The electrified pressure-driven instability of thin liquid films, also called electrohydrodynamic (EHD) lithography, is a pattern transfer method, which has gained much attention due to its ability in the fast and inexpensive creation of novel micro- and nano-sized features. In this chapter, the mathematical model describing the dynamics and spatiotemporal evolution of thin liquid film is presented. The governing hydrodynamic equations, intermolecular interactions, and electrostatic force applied to the film interface and assumptions used to derive the thin film equation are discussed. The electrostatic conjoining/disjoining pressure is derived based on the long-wave limit approximation since the film thickness is much smaller than the characteristic wavelength for the growth of instabilities. An electrostatic model, called an ionic liquid (IL) model, is developed which considers a finite diffuse electric layer with a comparable thickness to the film. This model overcomes the lack of assuming very large and small electrical diffuse layer, as essential elements in the perfect dielectric (PD) and the leaky dielectric (LD) models, respectively. The ion distribution within the IL film is considered using the Poisson-Nernst-Planck (PNP) model. The resulting patterns formed on the film for three cases of PD-PD, PD-IL, and IL-PD double layer system are presented and compared.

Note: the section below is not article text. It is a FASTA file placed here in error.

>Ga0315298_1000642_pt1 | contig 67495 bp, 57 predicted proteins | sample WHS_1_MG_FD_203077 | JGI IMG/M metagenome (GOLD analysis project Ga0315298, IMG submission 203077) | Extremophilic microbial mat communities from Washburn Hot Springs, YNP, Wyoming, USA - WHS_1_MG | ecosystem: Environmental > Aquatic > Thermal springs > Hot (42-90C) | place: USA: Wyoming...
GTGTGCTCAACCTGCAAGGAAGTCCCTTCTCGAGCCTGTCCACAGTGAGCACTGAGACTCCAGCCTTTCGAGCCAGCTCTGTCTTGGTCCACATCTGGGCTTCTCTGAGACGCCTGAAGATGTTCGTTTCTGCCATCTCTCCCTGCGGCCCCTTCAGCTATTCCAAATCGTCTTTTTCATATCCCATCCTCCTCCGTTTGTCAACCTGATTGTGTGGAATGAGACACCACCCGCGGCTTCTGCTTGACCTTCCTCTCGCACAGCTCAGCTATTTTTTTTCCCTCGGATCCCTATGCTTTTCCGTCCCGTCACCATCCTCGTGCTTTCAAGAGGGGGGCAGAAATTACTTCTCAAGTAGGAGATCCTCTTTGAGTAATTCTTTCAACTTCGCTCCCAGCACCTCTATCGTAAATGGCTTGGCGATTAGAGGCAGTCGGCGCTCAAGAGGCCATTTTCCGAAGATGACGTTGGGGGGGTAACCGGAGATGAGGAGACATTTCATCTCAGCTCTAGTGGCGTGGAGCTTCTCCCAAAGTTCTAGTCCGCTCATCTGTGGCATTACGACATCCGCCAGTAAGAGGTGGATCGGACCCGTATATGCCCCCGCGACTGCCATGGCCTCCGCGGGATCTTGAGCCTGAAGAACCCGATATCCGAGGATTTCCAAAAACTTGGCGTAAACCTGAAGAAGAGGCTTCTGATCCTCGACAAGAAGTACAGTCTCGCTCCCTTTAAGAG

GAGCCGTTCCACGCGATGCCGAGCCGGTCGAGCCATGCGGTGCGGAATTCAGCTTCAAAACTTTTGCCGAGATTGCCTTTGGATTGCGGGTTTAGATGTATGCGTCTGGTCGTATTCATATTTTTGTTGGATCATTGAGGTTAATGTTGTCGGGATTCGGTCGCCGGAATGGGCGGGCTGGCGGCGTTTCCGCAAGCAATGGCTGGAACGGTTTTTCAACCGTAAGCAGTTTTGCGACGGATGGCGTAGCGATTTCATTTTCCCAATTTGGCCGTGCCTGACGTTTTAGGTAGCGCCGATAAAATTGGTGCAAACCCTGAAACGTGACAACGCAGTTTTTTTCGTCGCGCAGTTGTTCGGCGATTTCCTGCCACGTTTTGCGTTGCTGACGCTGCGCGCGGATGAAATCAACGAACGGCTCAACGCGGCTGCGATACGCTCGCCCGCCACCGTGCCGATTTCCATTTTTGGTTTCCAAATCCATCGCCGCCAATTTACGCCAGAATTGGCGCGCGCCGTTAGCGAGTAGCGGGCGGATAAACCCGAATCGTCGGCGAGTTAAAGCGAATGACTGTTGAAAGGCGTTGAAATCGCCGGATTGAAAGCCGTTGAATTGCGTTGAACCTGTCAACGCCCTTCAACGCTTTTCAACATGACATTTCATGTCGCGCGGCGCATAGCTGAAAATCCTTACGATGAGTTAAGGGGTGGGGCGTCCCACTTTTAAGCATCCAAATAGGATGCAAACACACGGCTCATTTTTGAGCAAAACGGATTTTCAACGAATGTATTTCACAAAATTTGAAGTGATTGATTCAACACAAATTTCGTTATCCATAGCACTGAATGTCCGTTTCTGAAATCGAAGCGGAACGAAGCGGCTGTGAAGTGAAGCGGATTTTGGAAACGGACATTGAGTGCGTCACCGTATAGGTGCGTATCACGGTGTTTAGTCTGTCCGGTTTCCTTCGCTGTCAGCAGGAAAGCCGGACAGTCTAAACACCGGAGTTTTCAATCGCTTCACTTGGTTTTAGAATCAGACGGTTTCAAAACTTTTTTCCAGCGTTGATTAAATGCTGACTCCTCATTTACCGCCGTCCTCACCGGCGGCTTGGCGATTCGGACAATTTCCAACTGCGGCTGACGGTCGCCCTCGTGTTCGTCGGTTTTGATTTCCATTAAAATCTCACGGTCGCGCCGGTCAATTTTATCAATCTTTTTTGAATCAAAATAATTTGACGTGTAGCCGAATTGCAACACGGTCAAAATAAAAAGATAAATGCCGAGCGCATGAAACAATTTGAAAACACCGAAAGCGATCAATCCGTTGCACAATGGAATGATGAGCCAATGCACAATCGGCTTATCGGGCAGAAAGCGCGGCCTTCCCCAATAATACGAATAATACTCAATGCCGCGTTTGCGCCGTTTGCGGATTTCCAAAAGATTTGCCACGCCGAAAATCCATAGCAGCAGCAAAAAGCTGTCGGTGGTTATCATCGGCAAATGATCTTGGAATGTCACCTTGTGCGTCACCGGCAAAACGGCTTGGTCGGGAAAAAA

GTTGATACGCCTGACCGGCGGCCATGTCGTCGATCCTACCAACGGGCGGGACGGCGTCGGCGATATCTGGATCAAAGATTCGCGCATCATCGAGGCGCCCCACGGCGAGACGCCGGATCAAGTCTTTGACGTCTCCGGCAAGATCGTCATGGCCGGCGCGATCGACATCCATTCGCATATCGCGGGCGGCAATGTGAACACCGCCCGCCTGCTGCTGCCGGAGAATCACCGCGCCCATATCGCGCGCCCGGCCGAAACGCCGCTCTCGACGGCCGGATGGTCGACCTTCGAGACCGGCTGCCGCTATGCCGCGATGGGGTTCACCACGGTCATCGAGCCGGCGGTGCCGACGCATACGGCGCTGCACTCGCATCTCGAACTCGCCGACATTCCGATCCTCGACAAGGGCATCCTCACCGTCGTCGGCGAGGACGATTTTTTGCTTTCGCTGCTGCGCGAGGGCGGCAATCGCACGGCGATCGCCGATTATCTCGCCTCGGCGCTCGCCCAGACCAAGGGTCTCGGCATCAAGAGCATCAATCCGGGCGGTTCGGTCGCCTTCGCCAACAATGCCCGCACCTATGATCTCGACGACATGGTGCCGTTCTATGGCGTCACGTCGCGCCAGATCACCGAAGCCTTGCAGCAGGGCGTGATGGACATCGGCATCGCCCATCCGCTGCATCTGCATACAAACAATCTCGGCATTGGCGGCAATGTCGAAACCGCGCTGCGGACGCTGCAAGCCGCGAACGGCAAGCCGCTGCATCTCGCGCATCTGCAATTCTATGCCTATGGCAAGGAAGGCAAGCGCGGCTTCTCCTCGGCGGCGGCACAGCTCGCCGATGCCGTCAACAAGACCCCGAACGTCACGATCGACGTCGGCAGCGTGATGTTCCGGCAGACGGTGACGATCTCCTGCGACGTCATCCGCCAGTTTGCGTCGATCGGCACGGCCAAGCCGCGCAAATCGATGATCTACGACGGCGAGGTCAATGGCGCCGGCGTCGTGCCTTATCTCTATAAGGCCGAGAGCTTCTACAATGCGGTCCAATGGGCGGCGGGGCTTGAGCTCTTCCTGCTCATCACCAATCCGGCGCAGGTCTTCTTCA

Part of the book: Electric Field